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Portland is a PR machine for light rail & streetcar

Here are Some Facts About Portland Oregon          

You Can Build Your Way Out Of Congestion

 

 

Here is a well balanced article on building your way out of congetion    Archived Copy

 

From page 2 of ADCsummer07:

San Jose is living proof that crowded cities can build their way out of congestion: Between 1989 and 1994, the region gained 100,000 new jobs, yet new road construction cut the delays encountered by the average rush-hour driver in half. ...

In 1984, voters in Santa Clara County (of which San Jose is the seat) approved a ten-year half-cent sales tax for new highways. This allowed the construction of several new freeways and the expansion of several more. As a result, the Texas Transportation Institute estimates that the delay facing each rush-hour commuter declined from 100 hours per year in 1989 to just 50 hours in 1994.

 

 

 

Utah Reduces Congestion With Increased Road Capacity

 

From UDOT web site: Since the Parkway opened to traffic it is estimated that traffic on I-15, between the U.S. 89/Legacy Parkway/I-15 interchange in Farmington and the I-215 exit in North Salt Lake, has been consistently reduced as much as 20 percent.  Additionally, the Parkway provides a unique "escape route" from the Salt Lake City area northward, when accidents, construction, or other events significantly slows, or even closes I-15.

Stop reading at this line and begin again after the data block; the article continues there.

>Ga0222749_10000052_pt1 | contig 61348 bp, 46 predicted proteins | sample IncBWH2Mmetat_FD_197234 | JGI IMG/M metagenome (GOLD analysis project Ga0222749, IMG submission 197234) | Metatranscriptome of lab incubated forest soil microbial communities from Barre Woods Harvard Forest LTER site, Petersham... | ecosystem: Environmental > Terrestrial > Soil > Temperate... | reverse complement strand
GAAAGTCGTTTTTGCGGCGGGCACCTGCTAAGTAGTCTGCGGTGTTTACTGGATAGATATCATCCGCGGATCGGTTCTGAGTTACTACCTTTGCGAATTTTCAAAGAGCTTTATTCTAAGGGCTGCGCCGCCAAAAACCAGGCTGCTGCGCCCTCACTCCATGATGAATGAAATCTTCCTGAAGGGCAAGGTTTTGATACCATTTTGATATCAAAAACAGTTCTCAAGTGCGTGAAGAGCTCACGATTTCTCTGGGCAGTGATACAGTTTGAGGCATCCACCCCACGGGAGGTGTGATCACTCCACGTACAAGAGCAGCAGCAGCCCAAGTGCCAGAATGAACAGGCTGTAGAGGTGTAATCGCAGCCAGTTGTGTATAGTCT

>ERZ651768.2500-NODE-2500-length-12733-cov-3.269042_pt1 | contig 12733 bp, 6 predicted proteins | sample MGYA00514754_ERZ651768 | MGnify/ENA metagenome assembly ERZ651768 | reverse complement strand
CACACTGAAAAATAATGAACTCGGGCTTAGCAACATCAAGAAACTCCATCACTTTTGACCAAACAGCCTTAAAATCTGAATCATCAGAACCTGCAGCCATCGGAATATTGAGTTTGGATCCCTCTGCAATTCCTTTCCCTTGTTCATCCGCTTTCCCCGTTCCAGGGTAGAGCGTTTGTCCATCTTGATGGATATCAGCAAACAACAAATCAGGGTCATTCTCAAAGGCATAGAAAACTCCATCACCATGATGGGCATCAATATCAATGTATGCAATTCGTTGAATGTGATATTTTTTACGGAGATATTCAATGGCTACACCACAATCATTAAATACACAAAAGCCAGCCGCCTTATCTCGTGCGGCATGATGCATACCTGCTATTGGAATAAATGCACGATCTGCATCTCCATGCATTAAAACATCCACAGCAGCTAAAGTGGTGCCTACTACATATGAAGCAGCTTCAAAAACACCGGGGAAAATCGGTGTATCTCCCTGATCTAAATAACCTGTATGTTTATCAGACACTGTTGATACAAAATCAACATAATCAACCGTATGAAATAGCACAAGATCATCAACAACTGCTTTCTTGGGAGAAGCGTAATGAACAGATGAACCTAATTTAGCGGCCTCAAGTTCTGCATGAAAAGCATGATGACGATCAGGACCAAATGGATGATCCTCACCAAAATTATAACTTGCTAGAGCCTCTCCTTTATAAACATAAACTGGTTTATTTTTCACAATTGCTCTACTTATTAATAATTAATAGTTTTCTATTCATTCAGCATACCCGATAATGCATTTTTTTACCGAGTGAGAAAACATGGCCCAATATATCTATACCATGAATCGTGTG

Full article from Utah Department of Transportation   Local PDF

 

 

What a relief extra lanes on the N.J. Turnpike are

 

What a difference a few extra lanes make.

The 35-mile stretch of the New Jersey Turnpike from Mansfield in Burlington County to East Brunswick in Middlesex County was dreaded by motorists, who were regularly held up in annoying traffic jams.

But now - a few weeks after the completion of a $2.3 billion widening project - many are singing the turnpike's praises, even as the major artery faces its first big test: the Thanksgiving weekend, with the year's heaviest volume.

The usual stop-and-crawl delays of a half-hour to nearly an hour - especially on the Wednesdays before the holiday - should be history, officials said. No more backups of 11 miles northbound and nine miles southbound - the standard for travel on the day before Thanksgiving.

 

Full article from Philly.com       Local PDF